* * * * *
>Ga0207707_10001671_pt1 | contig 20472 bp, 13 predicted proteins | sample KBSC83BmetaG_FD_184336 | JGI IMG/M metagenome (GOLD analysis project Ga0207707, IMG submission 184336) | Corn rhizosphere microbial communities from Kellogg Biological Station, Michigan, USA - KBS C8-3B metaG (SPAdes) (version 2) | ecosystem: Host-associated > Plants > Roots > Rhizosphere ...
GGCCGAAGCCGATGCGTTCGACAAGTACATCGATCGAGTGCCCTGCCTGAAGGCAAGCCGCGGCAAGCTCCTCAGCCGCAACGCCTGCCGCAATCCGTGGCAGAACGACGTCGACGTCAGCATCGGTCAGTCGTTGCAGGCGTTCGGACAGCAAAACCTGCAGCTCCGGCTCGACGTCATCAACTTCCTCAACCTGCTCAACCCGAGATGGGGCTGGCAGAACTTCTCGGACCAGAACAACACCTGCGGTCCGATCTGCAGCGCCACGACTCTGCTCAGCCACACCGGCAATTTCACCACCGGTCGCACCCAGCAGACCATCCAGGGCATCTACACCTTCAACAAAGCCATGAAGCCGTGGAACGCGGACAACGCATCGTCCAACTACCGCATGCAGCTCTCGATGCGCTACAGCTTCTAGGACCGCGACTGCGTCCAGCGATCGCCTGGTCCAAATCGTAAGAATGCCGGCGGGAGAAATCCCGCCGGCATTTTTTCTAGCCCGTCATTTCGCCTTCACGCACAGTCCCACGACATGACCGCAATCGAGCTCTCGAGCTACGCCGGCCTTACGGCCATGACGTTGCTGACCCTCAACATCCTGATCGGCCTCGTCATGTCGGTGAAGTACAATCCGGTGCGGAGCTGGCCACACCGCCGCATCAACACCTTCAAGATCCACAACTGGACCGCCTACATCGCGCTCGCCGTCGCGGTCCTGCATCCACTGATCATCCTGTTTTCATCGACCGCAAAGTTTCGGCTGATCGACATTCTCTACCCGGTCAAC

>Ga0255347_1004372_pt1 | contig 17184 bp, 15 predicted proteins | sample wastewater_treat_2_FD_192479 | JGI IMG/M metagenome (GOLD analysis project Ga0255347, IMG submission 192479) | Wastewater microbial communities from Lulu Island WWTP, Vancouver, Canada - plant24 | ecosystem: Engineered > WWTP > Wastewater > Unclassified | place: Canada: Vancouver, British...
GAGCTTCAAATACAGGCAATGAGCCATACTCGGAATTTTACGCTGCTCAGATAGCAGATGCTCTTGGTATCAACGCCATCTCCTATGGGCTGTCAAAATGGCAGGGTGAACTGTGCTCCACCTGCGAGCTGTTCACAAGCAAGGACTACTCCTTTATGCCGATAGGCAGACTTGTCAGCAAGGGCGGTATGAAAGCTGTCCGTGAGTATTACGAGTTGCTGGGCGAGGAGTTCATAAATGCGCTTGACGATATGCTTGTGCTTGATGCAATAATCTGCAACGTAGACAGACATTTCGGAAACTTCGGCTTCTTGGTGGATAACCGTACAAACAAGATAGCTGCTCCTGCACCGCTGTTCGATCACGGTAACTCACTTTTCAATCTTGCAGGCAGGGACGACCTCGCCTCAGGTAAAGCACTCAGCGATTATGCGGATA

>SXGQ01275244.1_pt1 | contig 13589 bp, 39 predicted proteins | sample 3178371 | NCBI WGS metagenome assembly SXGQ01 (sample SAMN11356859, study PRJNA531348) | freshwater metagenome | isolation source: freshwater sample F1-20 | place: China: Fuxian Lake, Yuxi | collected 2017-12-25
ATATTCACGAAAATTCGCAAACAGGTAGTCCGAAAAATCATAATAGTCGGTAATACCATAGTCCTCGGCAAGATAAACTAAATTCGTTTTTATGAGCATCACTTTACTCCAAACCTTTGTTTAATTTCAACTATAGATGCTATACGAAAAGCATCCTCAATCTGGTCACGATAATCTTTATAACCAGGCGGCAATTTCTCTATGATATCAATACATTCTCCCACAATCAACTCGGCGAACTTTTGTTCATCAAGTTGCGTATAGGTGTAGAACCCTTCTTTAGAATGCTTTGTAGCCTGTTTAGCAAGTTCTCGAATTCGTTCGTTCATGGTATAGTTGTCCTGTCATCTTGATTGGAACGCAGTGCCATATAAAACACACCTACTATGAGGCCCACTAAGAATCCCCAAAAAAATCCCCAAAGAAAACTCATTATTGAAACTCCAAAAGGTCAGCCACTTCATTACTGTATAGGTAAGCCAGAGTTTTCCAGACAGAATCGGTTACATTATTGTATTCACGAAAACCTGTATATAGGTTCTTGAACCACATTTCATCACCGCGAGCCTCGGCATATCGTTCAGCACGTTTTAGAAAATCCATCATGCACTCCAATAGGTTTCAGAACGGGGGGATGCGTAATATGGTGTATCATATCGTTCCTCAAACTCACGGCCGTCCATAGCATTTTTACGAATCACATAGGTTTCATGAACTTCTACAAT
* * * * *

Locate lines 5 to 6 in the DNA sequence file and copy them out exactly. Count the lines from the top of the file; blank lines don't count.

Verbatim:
>SXGQ01275244.1_pt1 | contig 13589 bp, 39 predicted proteins | sample 3178371 | NCBI WGS metagenome assembly SXGQ01 (sample SAMN11356859, study PRJNA531348) | freshwater metagenome | isolation source: freshwater sample F1-20 | place: China: Fuxian Lake, Yuxi | collected 2017-12-25
ATATTCACGAAAATTCGCAAACAGGTAGTCCGAAAAATCATAATAGTCGGTAATACCATAGTCCTCGGCAAGATAAACTAAATTCGTTTTTATGAGCATCACTTTACTCCAAACCTTTGTTTAATTTCAACTATAGATGCTATACGAAAAGCATCCTCAATCTGGTCACGATAATCTTTATAACCAGGCGGCAATTTCTCTATGATATCAATACATTCTCCCACAATCAACTCGGCGAACTTTTGTTCATCAAGTTGCGTATAGGTGTAGAACCCTTCTTTAGAATGCTTTGTAGCCTGTTTAGCAAGTTCTCGAATTCGTTCGTTCATGGTATAGTTGTCCTGTCATCTTGATTGGAACGCAGTGCCATATAAAACACACCTACTATGAGGCCCACTAAGAATCCCCAAAAAAATCCCCAAAGAAAACTCATTATTGAAACTCCAAAAGGTCAGCCACTTCATTACTGTATAGGTAAGCCAGAGTTTTCCAGACAGAATCGGTTACATTATTGTATTCACGAAAACCTGTATATAGGTTCTTGAACCACATTTCATCACCGCGAGCCTCGGCATATCGTTCAGCACGTTTTAGAAAATCCATCATGCACTCCAATAGGTTTCAGAACGGGGGGATGCGTAATATGGTGTATCATATCGTTCCTCAAACTCACGGCCGTCCATAGCATTTTTACGAATCACATAGGTTTCATGAACTTCTACAAT